Unelected Government: Making the IMF and the World Bank More Accountable

By Woods, Ngaire | Brookings Review, Spring 2003 | Go to article overview

Unelected Government: Making the IMF and the World Bank More Accountable


Woods, Ngaire, Brookings Review


Accused of being secretive, unaccountable, and ineffective, both the International Monetary Fund and the World Bank are seeking to become more transparent, more participatory, and more accountable. Yet few attempts have been made to dissect the existing structure of accountability within the organizations. Applying the concept of accountability as understood and refined in political science can illuminate both the existing accountability of the institutions and some of the ways in which they could better be held to account.

Accountability to Governments

Like many international organizations, the IMF and the World Bank face complex problems of accountability that originate in a simple question: to whom should they be accountable and how? Democratic political systems ensure accountability not just by elections but by mechanisms such as transparent decisionmaking, judicial review, and the use of ombudsmen. The aim is to ensure that political actions are predictable, nonarbitrary, and procedurally fair, that decisionmakers are answerable, and that rules and parameters on the exercise of power are enforced.

Unlike a democratically elected government, international institutions cannot claim that voters elect them and can vote them out of office. Nor have they been subjected to the normal restraints politicians face from the checks and balances of government, including the role played by judges, ombudsmen, and the like. Rather, international organizations grapple with an unwieldy structure of government representation that makes ensuring their own accountability extremely difficult. Until roughly the 1980s, the mission of the IMF and the World Bank was narrowly technical, and accountability, accordingly, less of an issue. Today, however, both the Fund and the Bank are being pushed by their most powerful members to perform a much wider range of tasks directly affecting a broad range of people. The need for accountability has thus become more critical.

The IMF and the World Bank were established after World War II as mutual assistance organizations through which all member countries could help each other with postwar reconstruction and development as well as with balance-of-payments problems. The voting and governance structures of both organizations reflect that early vision. Today, however, both lend only to developing and transition countries, and both condition their lending heavily on broad changes in borrowers' economic policies. Indeed, "conditionality" has widened dramatically over the past couple of decades, increasing the intrusiveness of the institutions' work and changing the nature of their relationship with stakeholders. Yet their structure of accountability has remained in many ways unchanged.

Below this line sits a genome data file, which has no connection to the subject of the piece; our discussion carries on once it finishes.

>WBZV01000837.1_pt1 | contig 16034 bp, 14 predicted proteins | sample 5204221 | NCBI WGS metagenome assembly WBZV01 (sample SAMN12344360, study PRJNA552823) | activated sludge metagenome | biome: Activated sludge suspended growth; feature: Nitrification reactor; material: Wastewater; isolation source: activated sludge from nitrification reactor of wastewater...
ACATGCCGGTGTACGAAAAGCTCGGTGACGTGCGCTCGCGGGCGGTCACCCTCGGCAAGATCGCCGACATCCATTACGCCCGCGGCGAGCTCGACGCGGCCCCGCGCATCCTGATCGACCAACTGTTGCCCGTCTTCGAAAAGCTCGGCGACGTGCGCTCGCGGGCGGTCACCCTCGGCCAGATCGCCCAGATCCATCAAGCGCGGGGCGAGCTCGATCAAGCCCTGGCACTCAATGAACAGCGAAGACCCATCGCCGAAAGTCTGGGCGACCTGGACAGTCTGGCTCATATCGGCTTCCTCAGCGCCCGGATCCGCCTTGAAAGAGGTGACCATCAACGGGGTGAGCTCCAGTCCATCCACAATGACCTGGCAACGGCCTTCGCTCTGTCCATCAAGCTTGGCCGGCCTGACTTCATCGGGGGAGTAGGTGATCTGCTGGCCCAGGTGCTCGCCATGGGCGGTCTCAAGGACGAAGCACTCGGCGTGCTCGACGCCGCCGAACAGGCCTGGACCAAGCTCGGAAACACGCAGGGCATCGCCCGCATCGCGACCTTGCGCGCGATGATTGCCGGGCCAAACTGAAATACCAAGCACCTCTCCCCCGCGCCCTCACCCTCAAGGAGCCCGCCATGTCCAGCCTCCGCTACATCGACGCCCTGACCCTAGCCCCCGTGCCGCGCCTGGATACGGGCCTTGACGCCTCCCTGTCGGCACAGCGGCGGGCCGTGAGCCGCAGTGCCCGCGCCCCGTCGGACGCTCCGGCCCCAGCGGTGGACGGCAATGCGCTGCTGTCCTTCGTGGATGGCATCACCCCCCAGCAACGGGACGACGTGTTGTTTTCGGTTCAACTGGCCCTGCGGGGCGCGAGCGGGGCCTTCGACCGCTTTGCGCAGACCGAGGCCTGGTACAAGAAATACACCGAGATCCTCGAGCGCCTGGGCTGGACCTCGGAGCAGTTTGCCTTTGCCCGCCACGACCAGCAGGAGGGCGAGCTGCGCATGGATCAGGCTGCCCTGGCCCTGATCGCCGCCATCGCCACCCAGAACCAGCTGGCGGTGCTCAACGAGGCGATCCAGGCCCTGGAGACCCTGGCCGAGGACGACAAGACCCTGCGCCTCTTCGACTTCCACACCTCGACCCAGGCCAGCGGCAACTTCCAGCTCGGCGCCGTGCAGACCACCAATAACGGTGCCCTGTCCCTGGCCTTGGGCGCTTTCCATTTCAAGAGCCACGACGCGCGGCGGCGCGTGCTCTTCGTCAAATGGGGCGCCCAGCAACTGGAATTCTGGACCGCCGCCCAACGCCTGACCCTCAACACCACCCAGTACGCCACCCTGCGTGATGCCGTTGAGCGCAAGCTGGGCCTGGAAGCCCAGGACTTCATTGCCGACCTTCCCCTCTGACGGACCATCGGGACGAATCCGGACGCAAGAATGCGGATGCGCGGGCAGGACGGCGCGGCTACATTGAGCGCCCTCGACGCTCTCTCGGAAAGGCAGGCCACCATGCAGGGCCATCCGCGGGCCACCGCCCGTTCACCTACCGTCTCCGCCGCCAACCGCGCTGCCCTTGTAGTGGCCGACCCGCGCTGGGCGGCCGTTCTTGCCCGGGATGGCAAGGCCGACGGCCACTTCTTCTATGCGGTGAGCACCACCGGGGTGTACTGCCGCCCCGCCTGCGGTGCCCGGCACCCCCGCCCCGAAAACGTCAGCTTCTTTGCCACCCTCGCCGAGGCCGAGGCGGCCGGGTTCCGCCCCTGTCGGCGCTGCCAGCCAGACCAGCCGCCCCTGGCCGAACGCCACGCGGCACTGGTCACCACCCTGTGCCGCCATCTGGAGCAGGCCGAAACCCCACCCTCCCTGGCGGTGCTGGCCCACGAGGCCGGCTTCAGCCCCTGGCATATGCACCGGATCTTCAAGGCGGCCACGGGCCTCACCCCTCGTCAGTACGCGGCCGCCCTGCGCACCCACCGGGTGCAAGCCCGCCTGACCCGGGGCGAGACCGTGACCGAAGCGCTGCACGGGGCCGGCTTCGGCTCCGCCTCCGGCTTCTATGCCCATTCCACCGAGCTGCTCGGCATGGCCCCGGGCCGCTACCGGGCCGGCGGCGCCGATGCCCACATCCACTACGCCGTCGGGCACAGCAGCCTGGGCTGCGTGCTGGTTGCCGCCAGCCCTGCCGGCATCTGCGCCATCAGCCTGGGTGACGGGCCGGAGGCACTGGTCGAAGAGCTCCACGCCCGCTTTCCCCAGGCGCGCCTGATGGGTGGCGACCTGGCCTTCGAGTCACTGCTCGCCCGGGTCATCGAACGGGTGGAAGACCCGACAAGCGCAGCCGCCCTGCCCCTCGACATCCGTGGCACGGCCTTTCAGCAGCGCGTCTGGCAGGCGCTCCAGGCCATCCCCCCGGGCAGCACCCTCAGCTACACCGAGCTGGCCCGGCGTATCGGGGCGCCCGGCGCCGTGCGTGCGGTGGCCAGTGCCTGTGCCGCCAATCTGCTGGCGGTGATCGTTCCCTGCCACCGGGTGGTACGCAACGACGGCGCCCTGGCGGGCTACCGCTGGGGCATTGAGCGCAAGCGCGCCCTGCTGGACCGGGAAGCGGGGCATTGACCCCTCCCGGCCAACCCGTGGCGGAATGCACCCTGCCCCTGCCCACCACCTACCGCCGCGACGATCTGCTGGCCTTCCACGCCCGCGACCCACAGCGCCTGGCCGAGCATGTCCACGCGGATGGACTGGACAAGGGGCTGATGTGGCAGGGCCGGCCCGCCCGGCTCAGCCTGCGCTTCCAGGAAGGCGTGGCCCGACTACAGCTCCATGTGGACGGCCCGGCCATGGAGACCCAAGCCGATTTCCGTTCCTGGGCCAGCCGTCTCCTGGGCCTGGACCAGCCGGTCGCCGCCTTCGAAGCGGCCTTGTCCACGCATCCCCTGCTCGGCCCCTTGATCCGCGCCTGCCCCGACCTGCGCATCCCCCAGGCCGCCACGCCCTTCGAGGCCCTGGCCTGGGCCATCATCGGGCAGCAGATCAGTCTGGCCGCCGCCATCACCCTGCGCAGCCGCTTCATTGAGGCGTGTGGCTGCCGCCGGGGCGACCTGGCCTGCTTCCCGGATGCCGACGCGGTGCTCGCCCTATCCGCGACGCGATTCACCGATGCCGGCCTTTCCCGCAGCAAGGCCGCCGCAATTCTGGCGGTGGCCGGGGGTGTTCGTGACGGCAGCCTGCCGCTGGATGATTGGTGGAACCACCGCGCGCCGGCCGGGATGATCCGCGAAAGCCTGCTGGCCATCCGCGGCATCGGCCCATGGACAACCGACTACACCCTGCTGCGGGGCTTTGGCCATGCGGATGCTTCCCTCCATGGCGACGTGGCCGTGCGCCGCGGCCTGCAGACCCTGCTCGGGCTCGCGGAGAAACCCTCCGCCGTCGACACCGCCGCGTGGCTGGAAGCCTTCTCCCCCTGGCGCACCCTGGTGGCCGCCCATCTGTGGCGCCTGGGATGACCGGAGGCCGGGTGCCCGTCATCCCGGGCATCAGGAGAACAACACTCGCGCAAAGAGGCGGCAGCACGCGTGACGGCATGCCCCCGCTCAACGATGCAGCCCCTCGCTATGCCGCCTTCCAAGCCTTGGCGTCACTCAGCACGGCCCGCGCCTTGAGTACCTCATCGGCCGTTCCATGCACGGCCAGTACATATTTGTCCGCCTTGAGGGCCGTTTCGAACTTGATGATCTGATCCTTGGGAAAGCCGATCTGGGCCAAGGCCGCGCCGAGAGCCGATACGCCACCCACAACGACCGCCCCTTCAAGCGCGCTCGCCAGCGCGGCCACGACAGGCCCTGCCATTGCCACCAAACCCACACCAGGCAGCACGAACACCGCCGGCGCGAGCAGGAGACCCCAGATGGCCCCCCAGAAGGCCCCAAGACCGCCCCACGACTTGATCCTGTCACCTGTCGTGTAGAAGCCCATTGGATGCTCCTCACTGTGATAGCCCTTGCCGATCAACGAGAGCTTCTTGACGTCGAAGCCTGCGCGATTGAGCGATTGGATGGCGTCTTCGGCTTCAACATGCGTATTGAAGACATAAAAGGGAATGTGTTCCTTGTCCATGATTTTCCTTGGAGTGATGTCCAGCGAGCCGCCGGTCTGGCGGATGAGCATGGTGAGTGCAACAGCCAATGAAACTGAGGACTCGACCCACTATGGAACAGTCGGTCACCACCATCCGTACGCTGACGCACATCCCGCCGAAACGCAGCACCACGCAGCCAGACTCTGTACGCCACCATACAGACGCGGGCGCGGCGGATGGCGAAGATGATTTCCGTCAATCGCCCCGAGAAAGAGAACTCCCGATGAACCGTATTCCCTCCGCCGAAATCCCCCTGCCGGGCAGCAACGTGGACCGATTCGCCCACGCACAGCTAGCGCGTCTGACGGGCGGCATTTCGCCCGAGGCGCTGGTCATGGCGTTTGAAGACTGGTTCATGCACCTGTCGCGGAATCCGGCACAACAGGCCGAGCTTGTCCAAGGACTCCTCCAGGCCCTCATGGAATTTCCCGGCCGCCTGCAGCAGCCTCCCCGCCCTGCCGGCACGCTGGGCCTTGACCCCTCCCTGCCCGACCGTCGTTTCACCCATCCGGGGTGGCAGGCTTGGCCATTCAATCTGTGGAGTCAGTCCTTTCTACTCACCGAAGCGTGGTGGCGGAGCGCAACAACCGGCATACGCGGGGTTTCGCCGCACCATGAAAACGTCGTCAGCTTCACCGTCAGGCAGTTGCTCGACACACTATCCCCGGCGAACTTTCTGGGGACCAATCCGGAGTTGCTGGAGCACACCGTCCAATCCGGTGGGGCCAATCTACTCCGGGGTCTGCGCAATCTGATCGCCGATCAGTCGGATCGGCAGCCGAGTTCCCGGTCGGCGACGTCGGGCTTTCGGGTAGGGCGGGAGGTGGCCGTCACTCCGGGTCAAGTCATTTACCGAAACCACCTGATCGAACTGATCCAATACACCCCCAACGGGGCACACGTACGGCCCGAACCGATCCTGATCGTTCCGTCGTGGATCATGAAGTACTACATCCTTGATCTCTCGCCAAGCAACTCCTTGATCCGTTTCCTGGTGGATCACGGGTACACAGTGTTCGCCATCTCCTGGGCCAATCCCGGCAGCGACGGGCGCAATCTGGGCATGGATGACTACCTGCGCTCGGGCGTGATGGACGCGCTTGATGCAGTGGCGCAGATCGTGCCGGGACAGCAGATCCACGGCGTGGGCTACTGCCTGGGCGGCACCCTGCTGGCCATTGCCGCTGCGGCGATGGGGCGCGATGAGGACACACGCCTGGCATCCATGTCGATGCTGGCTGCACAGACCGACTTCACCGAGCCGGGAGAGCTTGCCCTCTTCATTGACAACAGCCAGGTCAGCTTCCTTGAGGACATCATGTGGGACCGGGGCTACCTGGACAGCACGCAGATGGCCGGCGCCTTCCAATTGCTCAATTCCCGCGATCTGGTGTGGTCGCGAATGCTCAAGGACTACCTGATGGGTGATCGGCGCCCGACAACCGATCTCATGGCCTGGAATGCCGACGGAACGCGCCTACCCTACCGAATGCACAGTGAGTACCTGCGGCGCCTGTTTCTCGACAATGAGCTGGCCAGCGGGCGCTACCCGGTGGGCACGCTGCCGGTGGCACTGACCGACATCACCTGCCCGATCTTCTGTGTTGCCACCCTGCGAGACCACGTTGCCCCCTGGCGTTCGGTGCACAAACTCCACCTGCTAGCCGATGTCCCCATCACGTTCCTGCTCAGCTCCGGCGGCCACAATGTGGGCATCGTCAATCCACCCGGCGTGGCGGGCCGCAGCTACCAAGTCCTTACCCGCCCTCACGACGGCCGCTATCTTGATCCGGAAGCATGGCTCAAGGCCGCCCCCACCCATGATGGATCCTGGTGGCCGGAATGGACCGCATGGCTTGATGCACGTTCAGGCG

In both the Fund and the Bank, the basic structure of accountability works through representatives of governments. At the top of the system, Boards of Governors meet just once a year and are supposed to maintain overall oversight and control of the institutions. The day-to-day work is overseen by executive-directors, representatives of member states who sit on the Executive Boards and perform a dual role. Individually each executive-director represents a country or a group of countries; collectively they manage the organization. They appoint and can dismiss the head of each organization, who in turn controls the management and staff.

The chain of representative accountability is long and imperfect. The links between most member governments and the IMF and the World Bank are extremely weak. Most member governments (with the obvious exception of the United States) are too far removed from the workings of the Executive Board, which in turn exercises too little control over the staff and management. Four elements of this are worth elaborating.

Unequal Representation of Member States

The Executive Boards are the vital link from countries to the IMF and the World Bank. …

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